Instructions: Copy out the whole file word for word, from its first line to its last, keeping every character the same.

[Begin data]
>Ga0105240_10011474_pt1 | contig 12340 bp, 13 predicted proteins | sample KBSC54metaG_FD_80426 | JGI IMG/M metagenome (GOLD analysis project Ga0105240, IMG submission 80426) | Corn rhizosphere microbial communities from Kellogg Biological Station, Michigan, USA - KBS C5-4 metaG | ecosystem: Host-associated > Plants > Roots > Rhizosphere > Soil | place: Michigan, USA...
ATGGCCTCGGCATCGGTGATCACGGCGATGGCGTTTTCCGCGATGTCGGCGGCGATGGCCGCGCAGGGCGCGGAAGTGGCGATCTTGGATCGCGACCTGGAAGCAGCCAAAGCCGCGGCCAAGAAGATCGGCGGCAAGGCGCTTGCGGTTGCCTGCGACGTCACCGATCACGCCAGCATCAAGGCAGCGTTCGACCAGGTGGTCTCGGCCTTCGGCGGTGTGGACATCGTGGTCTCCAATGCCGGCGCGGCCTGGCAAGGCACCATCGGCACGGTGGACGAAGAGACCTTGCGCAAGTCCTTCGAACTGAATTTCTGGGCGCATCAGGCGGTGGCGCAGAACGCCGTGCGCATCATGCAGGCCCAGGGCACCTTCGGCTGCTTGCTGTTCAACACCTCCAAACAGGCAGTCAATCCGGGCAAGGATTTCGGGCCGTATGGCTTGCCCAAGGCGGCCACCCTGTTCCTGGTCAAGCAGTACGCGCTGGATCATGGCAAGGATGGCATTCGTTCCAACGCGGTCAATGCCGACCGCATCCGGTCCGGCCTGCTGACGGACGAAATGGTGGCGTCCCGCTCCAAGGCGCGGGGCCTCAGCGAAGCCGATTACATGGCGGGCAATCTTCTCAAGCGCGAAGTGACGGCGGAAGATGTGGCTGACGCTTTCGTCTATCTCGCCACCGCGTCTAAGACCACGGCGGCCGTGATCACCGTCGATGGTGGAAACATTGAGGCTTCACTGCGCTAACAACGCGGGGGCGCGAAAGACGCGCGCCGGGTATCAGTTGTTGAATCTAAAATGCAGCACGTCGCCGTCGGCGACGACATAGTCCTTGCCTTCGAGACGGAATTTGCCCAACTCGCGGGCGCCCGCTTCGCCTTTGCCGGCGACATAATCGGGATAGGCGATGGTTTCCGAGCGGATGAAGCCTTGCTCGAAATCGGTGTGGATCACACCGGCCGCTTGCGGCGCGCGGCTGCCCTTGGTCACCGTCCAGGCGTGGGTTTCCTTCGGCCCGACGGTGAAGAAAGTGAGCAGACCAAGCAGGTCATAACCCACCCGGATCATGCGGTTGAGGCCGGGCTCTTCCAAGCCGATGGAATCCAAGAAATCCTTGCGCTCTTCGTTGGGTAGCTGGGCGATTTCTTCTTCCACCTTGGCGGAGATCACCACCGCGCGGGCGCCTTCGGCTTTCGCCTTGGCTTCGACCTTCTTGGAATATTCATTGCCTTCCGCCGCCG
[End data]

>Ga0105240_10011474_pt1 | contig 12340 bp, 13 predicted proteins | sample KBSC54metaG_FD_80426 | JGI IMG/M metagenome (GOLD analysis project Ga0105240, IMG submission 80426) | Corn rhizosphere microbial communities from Kellogg Biological Station, Michigan, USA - KBS C5-4 metaG | ecosystem: Host-associated > Plants > Roots > Rhizosphere > Soil | place: Michigan, USA...
ATGGCCTCGGCATCGGTGATCACGGCGATGGCGTTTTCCGCGATGTCGGCGGCGATGGCCGCGCAGGGCGCGGAAGTGGCGATCTTGGATCGCGACCTGGAAGCAGCCAAAGCCGCGGCCAAGAAGATCGGCGGCAAGGCGCTTGCGGTTGCCTGCGACGTCACCGATCACGCCAGCATCAAGGCAGCGTTCGACCAGGTGGTCTCGGCCTTCGGCGGTGTGGACATCGTGGTCTCCAATGCCGGCGCGGCCTGGCAAGGCACCATCGGCACGGTGGACGAAGAGACCTTGCGCAAGTCCTTCGAACTGAATTTCTGGGCGCATCAGGCGGTGGCGCAGAACGCCGTGCGCATCATGCAGGCCCAGGGCACCTTCGGCTGCTTGCTGTTCAACACCTCCAAACAGGCAGTCAATCCGGGCAAGGATTTCGGGCCGTATGGCTTGCCCAAGGCGGCCACCCTGTTCCTGGTCAAGCAGTACGCGCTGGATCATGGCAAGGATGGCATTCGTTCCAACGCGGTCAATGCCGACCGCATCCGGTCCGGCCTGCTGACGGACGAAATGGTGGCGTCCCGCTCCAAGGCGCGGGGCCTCAGCGAAGCCGATTACATGGCGGGCAATCTTCTCAAGCGCGAAGTGACGGCGGAAGATGTGGCTGACGCTTTCGTCTATCTCGCCACCGCGTCTAAGACCACGGCGGCCGTGATCACCGTCGATGGTGGAAACATTGAGGCTTCACTGCGCTAACAACGCGGGGGCGCGAAAGACGCGCGCCGGGTATCAGTTGTTGAATCTAAAATGCAGCACGTCGCCGTCGGCGACGACATAGTCCTTGCCTTCGAGACGGAATTTGCCCAACTCGCGGGCGCCCGCTTCGCCTTTGCCGGCGACATAATCGGGATAGGCGATGGTTTCCGAGCGGATGAAGCCTTGCTCGAAATCGGTGTGGATCACACCGGCCGCTTGCGGCGCGCGGCTGCCCTTGGTCACCGTCCAGGCGTGGGTTTCCTTCGGCCCGACGGTGAAGAAAGTGAGCAGACCAAGCAGGTCATAACCCACCCGGATCATGCGGTTGAGGCCGGGCTCTTCCAAGCCGATGGAATCCAAGAAATCCTTGCGCTCTTCGTTGGGTAGCTGGGCGATTTCTTCTTCCACCTTGGCGGAGATCACCACCGCGCGGGCGCCTTCGGCTTTCGCCTTGGCTTCGACCTTCTTGGAATATTCATTGCCTTCCGCCGCCG